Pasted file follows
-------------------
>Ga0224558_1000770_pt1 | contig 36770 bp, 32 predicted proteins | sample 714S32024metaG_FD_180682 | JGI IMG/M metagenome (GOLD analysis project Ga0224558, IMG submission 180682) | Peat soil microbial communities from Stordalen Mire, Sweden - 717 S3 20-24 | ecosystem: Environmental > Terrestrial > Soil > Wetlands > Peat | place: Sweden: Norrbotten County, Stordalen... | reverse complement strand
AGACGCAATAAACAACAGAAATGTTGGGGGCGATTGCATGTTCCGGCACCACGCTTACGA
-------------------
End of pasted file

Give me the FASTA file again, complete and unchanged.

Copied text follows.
>Ga0224558_1000770_pt1 | contig 36770 bp, 32 predicted proteins | sample 714S32024metaG_FD_180682 | JGI IMG/M metagenome (GOLD analysis project Ga0224558, IMG submission 180682) | Peat soil microbial communities from Stordalen Mire, Sweden - 717 S3 20-24 | ecosystem: Environmental > Terrestrial > Soil > Wetlands > Peat | place: Sweden: Norrbotten County, Stordalen... | reverse complement strand
AGACGCAATAAACAACAGAAATGTTGGGGGCGATTGCATGTTCCGGCACCACGCTTACGA